half-adder


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half-adder

[¦haf ¦ad·ər]
(electronics)
A logic element which operates on two binary digits (but no carry digits) from a preceding stage, producing as output a sum digit and a carry digit.
McGraw-Hill Dictionary of Scientific & Technical Terms, 6E, Copyright © 2003 by The McGraw-Hill Companies, Inc.

half-adder

An elementary electronic circuit in the arithmetic logic unit (ALU) of the CPU that adds one bit to another. The output of the half-adder is a result of 0 or 1 and a carry of 0 or 1. All circuits comprise transistors wired together in the form of AND, OR and NOT Boolean logic gates. See binary, Boolean logic and ALU.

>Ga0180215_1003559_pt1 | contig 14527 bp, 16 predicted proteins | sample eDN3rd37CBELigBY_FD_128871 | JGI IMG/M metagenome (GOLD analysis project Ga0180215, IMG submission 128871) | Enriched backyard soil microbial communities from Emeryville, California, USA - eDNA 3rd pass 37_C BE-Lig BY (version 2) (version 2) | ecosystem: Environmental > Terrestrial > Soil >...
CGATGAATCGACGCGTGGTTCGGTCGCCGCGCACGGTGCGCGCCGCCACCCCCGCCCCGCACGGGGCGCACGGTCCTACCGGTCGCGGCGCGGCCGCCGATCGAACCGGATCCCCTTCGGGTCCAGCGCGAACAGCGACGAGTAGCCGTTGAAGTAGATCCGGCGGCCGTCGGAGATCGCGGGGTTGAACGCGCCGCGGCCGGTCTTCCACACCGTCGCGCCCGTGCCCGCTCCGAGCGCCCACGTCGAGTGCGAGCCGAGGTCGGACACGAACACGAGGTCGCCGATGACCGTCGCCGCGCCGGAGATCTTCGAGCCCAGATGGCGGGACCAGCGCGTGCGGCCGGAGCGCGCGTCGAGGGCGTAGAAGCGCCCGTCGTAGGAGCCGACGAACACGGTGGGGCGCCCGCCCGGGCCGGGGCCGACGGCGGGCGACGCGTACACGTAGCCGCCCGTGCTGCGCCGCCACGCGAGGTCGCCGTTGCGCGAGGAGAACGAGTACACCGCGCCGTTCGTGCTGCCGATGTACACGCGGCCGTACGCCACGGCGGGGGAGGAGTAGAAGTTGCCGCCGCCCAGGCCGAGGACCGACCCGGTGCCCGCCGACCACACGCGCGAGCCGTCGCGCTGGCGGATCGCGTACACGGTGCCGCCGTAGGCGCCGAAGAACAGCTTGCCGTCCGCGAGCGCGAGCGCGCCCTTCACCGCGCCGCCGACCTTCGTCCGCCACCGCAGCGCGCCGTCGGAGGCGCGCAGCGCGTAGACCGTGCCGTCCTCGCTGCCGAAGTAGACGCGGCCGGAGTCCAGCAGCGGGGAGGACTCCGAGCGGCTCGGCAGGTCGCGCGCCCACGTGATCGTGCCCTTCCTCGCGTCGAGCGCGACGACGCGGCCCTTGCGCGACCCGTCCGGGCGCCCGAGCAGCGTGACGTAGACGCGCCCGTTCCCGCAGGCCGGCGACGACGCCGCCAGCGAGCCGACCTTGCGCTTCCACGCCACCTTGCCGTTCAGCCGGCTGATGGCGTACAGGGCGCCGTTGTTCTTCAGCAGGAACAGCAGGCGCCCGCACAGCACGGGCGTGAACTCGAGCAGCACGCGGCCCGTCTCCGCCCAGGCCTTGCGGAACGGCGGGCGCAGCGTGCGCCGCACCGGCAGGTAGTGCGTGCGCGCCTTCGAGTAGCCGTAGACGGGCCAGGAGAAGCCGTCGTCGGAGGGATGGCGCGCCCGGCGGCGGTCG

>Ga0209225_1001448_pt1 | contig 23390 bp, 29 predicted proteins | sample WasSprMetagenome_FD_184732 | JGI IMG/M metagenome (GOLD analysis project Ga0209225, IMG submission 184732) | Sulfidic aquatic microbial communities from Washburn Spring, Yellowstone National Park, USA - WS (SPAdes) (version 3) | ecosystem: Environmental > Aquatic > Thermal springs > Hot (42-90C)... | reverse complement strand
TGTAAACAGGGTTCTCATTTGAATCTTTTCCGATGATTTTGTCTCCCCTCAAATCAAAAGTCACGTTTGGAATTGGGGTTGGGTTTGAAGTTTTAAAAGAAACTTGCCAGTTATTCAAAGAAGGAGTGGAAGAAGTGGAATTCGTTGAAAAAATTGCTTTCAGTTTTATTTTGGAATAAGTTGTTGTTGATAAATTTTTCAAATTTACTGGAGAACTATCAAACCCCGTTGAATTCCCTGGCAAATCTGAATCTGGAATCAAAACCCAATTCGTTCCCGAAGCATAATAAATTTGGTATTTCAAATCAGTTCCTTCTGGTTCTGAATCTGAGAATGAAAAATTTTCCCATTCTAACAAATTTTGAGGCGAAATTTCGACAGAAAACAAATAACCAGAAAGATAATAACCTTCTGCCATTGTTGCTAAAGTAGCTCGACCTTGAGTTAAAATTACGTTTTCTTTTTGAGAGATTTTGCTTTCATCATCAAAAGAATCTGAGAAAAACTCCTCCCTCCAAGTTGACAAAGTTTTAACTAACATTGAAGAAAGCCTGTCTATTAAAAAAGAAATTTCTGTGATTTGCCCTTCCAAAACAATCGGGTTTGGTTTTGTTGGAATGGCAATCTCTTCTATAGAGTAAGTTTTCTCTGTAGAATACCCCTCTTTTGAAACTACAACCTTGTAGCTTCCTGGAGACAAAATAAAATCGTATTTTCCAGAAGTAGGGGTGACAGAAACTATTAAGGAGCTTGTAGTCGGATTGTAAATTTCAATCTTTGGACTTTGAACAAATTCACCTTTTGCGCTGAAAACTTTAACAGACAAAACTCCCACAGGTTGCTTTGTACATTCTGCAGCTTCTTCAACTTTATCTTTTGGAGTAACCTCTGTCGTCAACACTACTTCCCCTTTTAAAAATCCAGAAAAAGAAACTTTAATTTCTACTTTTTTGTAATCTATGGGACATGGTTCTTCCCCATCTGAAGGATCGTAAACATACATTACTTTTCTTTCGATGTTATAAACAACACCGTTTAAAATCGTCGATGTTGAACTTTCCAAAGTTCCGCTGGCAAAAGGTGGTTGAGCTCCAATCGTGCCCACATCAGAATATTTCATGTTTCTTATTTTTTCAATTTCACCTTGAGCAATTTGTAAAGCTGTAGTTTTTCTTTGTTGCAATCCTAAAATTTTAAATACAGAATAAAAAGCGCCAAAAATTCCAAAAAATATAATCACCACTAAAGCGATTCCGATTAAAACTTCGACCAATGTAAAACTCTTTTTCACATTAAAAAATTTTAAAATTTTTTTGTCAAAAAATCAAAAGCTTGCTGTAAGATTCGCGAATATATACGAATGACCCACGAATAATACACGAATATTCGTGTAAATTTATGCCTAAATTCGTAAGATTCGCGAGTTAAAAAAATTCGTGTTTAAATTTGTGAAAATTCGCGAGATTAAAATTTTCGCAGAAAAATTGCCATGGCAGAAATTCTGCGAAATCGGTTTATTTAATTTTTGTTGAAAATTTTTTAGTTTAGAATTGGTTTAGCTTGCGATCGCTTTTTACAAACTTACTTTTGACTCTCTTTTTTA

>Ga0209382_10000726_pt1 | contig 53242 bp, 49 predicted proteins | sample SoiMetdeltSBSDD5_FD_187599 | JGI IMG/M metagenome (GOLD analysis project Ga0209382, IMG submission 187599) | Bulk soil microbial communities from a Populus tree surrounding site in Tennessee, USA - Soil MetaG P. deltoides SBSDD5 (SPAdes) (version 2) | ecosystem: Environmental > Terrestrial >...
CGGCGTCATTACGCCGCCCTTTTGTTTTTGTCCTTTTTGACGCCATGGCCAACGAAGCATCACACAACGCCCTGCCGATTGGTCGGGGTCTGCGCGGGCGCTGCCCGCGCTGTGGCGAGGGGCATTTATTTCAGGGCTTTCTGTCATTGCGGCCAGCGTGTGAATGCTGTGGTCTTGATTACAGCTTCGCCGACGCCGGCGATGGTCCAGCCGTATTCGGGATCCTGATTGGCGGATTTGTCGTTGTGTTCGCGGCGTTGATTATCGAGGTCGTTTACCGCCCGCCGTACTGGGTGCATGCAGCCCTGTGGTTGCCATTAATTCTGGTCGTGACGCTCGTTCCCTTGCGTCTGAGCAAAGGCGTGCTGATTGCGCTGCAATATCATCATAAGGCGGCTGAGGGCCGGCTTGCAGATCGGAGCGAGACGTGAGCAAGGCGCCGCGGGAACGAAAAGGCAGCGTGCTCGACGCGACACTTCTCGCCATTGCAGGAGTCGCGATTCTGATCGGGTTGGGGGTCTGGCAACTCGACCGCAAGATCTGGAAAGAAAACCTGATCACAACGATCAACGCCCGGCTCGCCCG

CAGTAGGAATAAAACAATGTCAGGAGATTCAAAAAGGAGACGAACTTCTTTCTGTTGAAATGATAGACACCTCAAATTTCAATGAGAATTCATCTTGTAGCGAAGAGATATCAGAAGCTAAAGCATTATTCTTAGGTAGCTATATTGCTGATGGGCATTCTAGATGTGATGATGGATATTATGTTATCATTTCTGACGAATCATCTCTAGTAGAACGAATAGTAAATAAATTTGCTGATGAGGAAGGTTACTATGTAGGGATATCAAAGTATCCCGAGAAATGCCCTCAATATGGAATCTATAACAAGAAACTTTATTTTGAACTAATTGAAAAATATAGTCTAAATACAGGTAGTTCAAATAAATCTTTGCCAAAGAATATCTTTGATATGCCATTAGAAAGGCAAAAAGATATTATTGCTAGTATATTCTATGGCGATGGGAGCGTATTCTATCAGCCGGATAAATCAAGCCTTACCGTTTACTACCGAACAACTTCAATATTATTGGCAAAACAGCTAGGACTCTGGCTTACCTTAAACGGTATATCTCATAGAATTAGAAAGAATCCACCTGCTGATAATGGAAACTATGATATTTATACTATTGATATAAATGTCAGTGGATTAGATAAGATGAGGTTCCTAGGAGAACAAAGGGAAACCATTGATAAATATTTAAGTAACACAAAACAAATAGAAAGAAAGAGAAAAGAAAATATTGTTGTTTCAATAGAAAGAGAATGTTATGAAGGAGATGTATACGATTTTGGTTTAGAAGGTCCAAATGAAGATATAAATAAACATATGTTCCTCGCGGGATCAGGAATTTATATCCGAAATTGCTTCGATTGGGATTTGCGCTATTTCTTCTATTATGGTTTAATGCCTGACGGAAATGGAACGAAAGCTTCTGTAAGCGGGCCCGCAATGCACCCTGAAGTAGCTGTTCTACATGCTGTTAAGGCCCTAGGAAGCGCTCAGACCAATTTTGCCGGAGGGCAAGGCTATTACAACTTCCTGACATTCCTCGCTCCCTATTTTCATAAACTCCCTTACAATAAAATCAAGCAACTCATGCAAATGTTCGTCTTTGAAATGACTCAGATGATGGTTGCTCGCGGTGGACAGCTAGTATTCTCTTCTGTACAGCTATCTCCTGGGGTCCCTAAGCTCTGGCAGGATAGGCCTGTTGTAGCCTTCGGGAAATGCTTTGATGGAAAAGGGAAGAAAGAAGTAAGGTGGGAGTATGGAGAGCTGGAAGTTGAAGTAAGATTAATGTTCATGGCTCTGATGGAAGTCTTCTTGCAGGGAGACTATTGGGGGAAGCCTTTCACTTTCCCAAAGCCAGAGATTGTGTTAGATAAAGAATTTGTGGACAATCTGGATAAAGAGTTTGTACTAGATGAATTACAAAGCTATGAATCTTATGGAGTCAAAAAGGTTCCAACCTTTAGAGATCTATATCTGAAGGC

BOOLEAN LOGIC GATESGate  Input 1  Input 2  Output
    AND    1         1       1
    AND    0         1       0
    AND    1         0       0
    AND    0         0       0

     OR    1         1       1
     OR    0         1       1
     OR    1         0       1
     OR    0         0       0

   Gate  Input   Output
    NOT    1   0
    NOT    0   1


Trace the Circuit Yourself
Select one of the four binary additions above and place the two bits at Input 1 and 2. Then trace the pulse (or no pulse) down the lines to the transistors. If the transistor is pulsed, the switch closes and the source current flows through. At the NOT gate, the source current normally flows through the transistor unless pulsed, at which time it opens and impedes the current. This circuit shows the interconnections of only seven transistors. Imagine the complexity of a chip today that contains billions of transistors in an area no larger than a postage stamp. See active area and chip.
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